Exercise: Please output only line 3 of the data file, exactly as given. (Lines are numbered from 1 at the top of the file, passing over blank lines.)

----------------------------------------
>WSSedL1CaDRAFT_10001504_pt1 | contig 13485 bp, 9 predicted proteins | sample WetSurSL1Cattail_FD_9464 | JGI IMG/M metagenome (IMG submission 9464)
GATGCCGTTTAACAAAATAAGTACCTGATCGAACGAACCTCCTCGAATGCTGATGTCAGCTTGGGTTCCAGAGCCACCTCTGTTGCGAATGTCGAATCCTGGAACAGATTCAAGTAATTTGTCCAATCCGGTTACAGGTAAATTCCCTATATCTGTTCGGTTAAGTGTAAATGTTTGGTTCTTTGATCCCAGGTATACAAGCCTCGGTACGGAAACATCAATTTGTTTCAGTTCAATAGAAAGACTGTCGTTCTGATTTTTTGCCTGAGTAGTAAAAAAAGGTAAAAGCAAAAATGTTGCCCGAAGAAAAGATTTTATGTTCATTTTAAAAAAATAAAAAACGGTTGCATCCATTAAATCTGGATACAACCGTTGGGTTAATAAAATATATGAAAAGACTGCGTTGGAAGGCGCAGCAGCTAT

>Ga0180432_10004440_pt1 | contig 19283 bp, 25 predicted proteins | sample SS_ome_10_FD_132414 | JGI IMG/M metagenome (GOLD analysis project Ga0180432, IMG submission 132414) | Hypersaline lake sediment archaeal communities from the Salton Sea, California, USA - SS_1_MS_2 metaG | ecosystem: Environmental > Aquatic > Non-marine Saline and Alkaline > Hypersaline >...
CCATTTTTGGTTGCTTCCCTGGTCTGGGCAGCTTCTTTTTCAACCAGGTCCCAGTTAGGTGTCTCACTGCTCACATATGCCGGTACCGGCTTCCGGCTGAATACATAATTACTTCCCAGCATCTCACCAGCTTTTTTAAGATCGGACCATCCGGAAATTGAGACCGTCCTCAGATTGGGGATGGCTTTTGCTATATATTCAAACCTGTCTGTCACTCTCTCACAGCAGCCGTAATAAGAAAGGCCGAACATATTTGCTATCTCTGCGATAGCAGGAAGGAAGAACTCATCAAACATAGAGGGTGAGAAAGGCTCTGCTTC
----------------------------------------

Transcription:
>Ga0180432_10004440_pt1 | contig 19283 bp, 25 predicted proteins | sample SS_ome_10_FD_132414 | JGI IMG/M metagenome (GOLD analysis project Ga0180432, IMG submission 132414) | Hypersaline lake sediment archaeal communities from the Salton Sea, California, USA - SS_1_MS_2 metaG | ecosystem: Environmental > Aquatic > Non-marine Saline and Alkaline > Hypersaline >...